More random comments on the state of the world:
The Bush administration, for whatever reason, is refusing to let 1500+ Cuban doctors into the Gulf Coast to help Katrina victims. Apparently Honduran immigrant communities were hit hard, so there's a need for Spanish-speaking doctors in the area. I can't imagine that the Red Cross wouldn't want 1500 extra doctors helping them out. Somebody please point out the sense in putting diplomatic bitterness in front of humanitarian need, because I don't see it.
Speaking of which, British columnist Julian Baggini describes why many Britons aren't sending aid to the victims of the storm: "We don’t want to plug the gaping hole created by inegalitarian American social policy because we want to expose it for what it is, and shatter the US’s self-image as the most fair and free country in the world." So let me get this straight. You're going to teach the U.S. a lesson about how it treats its poor people by refusing to help its poor people. Yeah, that's a brilliant idea.
Both the above pieces are from the Post's World Opinion Roundup.
Stephen Pearlstein writes on the little-noticed news that poverty is increasing in America, and not just thanks to Katrina. Indeed, the only section of America that has seen any "recovery" in our supposed economic recovery is the upper class. You know, the ones getting the tax cuts. Seems like our policymakers have failed to notice that when it comes to the poor, the Invisible Hand of the market is off somewhere picking an Invisible Nose. And the poor get hit by the Invisible Boogers.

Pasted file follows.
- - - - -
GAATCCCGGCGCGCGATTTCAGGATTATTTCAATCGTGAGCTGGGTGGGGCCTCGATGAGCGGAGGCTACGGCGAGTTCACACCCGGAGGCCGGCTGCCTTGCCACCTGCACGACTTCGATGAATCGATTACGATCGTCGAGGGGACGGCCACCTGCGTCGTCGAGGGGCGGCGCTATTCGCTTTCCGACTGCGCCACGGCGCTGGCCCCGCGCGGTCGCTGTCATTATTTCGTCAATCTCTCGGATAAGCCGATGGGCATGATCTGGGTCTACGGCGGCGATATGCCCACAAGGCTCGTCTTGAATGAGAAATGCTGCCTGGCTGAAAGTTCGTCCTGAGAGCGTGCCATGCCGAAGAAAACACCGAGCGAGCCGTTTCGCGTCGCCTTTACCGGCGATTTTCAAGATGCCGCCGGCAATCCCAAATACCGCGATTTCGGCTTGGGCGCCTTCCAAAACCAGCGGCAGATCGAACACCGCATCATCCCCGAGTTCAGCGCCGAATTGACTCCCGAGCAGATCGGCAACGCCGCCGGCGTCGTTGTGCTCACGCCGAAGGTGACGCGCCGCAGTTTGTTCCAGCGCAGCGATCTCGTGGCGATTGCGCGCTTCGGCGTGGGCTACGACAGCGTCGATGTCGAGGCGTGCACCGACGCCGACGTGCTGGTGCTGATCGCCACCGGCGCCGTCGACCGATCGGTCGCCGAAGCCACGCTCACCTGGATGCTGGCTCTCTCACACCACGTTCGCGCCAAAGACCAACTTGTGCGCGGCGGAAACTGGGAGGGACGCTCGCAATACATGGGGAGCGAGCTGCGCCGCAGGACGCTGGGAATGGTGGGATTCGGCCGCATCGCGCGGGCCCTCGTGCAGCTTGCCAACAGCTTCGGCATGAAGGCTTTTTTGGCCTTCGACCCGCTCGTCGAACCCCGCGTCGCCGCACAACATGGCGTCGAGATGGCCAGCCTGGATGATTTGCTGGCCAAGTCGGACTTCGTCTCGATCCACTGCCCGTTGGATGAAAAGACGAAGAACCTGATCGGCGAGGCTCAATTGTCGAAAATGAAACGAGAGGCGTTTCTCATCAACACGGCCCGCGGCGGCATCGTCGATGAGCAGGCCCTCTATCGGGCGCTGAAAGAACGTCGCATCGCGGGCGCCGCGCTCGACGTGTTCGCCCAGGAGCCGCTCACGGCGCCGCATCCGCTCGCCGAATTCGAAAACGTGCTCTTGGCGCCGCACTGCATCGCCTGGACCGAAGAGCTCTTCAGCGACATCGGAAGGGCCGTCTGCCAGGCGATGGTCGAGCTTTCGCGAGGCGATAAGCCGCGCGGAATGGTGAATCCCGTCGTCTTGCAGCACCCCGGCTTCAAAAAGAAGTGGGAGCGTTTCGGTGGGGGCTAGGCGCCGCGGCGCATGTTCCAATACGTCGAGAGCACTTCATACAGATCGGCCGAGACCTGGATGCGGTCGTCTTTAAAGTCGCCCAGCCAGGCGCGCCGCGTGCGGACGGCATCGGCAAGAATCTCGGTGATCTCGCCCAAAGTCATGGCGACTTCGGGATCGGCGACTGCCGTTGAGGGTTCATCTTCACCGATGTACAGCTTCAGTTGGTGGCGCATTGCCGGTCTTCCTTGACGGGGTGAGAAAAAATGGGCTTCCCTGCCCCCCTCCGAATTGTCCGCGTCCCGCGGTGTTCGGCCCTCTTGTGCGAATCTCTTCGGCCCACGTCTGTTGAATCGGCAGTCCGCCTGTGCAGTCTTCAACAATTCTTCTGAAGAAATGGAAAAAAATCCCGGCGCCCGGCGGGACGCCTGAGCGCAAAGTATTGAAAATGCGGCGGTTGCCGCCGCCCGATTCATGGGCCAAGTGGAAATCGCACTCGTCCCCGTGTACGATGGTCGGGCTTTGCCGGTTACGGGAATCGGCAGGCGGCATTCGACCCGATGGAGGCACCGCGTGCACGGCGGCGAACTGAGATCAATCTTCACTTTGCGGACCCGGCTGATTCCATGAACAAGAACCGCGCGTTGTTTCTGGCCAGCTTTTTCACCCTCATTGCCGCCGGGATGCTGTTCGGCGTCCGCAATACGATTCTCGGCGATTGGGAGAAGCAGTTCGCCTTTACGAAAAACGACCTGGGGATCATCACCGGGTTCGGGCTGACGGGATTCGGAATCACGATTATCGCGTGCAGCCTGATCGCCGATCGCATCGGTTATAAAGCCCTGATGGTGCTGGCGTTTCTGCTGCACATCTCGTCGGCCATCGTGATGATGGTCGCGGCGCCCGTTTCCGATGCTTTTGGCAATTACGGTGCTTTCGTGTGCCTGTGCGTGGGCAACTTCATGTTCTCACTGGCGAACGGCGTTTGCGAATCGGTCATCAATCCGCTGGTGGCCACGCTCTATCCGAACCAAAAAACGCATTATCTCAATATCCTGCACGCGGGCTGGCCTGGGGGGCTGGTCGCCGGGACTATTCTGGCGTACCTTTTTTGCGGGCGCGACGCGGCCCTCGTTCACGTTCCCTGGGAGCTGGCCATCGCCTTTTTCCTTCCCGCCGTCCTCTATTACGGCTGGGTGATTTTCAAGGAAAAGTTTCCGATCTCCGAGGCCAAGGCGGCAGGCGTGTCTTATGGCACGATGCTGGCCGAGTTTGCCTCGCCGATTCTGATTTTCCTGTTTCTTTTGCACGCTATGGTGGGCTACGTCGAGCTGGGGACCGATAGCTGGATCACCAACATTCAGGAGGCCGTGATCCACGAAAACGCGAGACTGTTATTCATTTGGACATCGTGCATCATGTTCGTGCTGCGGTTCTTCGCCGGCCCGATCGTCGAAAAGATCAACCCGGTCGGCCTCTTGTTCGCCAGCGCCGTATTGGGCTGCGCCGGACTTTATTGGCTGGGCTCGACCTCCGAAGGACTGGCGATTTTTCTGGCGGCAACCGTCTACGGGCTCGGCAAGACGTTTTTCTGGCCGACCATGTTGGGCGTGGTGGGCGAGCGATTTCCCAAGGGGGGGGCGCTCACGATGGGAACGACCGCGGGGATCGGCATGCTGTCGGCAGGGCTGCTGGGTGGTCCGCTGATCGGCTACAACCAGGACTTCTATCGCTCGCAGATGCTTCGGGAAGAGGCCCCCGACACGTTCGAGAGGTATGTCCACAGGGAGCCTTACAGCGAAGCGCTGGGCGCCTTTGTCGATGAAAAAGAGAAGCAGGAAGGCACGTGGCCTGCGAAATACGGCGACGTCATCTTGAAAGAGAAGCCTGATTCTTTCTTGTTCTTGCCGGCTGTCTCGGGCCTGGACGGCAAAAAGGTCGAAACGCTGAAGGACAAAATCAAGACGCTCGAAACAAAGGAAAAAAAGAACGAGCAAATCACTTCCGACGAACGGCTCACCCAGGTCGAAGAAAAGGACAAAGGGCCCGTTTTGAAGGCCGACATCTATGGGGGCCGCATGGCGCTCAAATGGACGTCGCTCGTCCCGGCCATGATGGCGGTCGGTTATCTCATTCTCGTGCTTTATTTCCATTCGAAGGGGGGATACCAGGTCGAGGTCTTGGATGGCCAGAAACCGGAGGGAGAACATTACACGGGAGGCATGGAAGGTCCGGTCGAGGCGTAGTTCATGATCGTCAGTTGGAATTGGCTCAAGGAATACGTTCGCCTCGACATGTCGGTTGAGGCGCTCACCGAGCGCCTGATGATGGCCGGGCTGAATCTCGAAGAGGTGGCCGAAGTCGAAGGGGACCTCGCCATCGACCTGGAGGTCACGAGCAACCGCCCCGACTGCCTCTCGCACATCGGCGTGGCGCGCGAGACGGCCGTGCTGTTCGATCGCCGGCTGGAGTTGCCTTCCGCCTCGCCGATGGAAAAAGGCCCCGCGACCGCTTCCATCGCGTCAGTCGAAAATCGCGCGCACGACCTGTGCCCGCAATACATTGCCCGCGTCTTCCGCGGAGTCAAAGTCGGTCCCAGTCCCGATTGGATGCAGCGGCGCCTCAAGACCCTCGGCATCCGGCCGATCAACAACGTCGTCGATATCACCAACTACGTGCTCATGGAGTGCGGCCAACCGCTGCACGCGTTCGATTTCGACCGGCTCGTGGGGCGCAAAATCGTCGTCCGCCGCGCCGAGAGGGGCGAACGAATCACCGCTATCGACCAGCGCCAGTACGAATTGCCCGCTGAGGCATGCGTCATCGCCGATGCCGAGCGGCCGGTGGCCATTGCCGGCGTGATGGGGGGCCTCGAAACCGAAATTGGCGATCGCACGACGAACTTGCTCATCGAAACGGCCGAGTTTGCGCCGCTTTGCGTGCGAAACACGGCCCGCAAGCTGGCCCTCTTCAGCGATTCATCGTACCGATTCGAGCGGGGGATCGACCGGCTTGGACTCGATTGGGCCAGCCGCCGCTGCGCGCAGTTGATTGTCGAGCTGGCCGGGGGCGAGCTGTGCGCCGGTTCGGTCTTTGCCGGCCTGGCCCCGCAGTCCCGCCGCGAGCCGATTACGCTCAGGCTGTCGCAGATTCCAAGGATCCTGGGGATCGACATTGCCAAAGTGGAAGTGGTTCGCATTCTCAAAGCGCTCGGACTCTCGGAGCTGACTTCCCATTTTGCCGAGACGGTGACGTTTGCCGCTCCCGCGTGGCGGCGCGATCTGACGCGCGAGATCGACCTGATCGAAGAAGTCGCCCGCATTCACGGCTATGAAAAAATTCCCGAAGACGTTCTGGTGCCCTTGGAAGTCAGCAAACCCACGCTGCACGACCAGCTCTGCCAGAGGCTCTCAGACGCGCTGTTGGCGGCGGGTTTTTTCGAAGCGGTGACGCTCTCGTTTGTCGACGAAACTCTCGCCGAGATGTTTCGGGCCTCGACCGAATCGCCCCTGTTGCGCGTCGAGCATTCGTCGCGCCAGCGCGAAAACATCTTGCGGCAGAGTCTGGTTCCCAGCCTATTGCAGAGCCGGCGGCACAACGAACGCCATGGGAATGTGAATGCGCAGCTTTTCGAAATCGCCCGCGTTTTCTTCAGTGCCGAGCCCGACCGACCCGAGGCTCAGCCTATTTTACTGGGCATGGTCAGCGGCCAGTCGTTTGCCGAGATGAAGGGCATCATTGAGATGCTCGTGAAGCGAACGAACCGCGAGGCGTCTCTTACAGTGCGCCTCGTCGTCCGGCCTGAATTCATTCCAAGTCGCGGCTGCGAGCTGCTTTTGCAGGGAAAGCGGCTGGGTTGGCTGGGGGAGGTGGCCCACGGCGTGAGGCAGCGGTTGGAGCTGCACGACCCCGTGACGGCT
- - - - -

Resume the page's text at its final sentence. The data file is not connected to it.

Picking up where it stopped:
Signs that there are more important things on demagogues' minds: the Massachusetts state legislature rejected a constitutional amendment that would ban gay marriage by the ever-so-close count of 157-39. Last year, during the height of the political furor over the issue, Massachusetts legislators voted for the ban 105-92. However, in Massachusetts, a constitutional amendment must be approved in two straight legislative sessions and be passed by a public referendum in order to become official. One Republican legislator explained why he switched his vote: "Gay marriage has begun, and life has not changed for the citizens of the commonwealth, with the exception of those who can now marry." I hear the Society for the Ridiculously Obvious has decided to award him its highest honor. Read the Post article here.
And finally, in the "here we go again" department, a California court ruled that the mandatory recitation of the Pledge of Allegiance in schools is unconstitutional. The suit is being brought by the same guy, but this time he found people who actually have standing to sue with him. This means that the Supreme Court (should the suit get there) can't duck the issue this time. Of course, this case will invariably produce exactly what the world needs: a bunch of paranoid religious conservatives complaining about our collective moral perdition while a bunch of paranoid atheists/agnostics warn us of an impending theocracy. Chance of this issue being handled with anything resembling reasonability: zero.